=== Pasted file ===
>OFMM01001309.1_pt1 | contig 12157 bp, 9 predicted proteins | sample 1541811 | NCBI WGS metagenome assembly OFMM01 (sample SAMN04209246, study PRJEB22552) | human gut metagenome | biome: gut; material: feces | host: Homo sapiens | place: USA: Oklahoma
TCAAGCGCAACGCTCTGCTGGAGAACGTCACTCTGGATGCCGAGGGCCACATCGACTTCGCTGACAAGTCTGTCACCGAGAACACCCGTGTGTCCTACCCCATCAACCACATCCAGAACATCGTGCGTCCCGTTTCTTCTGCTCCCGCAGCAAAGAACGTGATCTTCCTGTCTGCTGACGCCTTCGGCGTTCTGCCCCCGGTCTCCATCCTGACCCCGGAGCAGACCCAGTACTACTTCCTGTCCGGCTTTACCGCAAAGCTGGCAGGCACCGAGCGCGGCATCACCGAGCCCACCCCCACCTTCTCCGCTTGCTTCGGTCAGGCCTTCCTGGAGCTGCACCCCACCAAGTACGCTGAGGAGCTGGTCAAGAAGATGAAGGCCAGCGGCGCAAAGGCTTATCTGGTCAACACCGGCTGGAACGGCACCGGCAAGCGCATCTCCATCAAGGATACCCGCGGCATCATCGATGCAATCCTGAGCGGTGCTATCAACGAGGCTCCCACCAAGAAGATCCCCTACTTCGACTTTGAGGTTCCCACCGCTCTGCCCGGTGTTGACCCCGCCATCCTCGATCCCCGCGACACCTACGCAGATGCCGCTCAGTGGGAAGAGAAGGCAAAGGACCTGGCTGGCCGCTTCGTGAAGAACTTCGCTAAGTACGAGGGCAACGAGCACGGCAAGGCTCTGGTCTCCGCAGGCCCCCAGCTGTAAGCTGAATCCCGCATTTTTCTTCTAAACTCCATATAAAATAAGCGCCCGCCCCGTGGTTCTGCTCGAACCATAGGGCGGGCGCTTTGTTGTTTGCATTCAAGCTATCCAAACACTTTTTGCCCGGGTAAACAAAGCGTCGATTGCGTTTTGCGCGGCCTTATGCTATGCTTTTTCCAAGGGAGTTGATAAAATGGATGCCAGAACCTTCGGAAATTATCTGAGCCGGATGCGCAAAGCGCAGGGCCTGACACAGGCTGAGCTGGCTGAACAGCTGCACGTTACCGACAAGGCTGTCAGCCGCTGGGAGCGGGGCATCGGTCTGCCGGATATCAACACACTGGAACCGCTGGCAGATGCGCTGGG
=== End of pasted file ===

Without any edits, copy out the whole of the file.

>OFMM01001309.1_pt1 | contig 12157 bp, 9 predicted proteins | sample 1541811 | NCBI WGS metagenome assembly OFMM01 (sample SAMN04209246, study PRJEB22552) | human gut metagenome | biome: gut; material: feces | host: Homo sapiens | place: USA: Oklahoma
TCAAGCGCAACGCTCTGCTGGAGAACGTCACTCTGGATGCCGAGGGCCACATCGACTTCGCTGACAAGTCTGTCACCGAGAACACCCGTGTGTCCTACCCCATCAACCACATCCAGAACATCGTGCGTCCCGTTTCTTCTGCTCCCGCAGCAAAGAACGTGATCTTCCTGTCTGCTGACGCCTTCGGCGTTCTGCCCCCGGTCTCCATCCTGACCCCGGAGCAGACCCAGTACTACTTCCTGTCCGGCTTTACCGCAAAGCTGGCAGGCACCGAGCGCGGCATCACCGAGCCCACCCCCACCTTCTCCGCTTGCTTCGGTCAGGCCTTCCTGGAGCTGCACCCCACCAAGTACGCTGAGGAGCTGGTCAAGAAGATGAAGGCCAGCGGCGCAAAGGCTTATCTGGTCAACACCGGCTGGAACGGCACCGGCAAGCGCATCTCCATCAAGGATACCCGCGGCATCATCGATGCAATCCTGAGCGGTGCTATCAACGAGGCTCCCACCAAGAAGATCCCCTACTTCGACTTTGAGGTTCCCACCGCTCTGCCCGGTGTTGACCCCGCCATCCTCGATCCCCGCGACACCTACGCAGATGCCGCTCAGTGGGAAGAGAAGGCAAAGGACCTGGCTGGCCGCTTCGTGAAGAACTTCGCTAAGTACGAGGGCAACGAGCACGGCAAGGCTCTGGTCTCCGCAGGCCCCCAGCTGTAAGCTGAATCCCGCATTTTTCTTCTAAACTCCATATAAAATAAGCGCCCGCCCCGTGGTTCTGCTCGAACCATAGGGCGGGCGCTTTGTTGTTTGCATTCAAGCTATCCAAACACTTTTTGCCCGGGTAAACAAAGCGTCGATTGCGTTTTGCGCGGCCTTATGCTATGCTTTTTCCAAGGGAGTTGATAAAATGGATGCCAGAACCTTCGGAAATTATCTGAGCCGGATGCGCAAAGCGCAGGGCCTGACACAGGCTGAGCTGGCTGAACAGCTGCACGTTACCGACAAGGCTGTCAGCCGCTGGGAGCGGGGCATCGGTCTGCCGGATATCAACACACTGGAACCGCTGGCAGATGCGCTGGG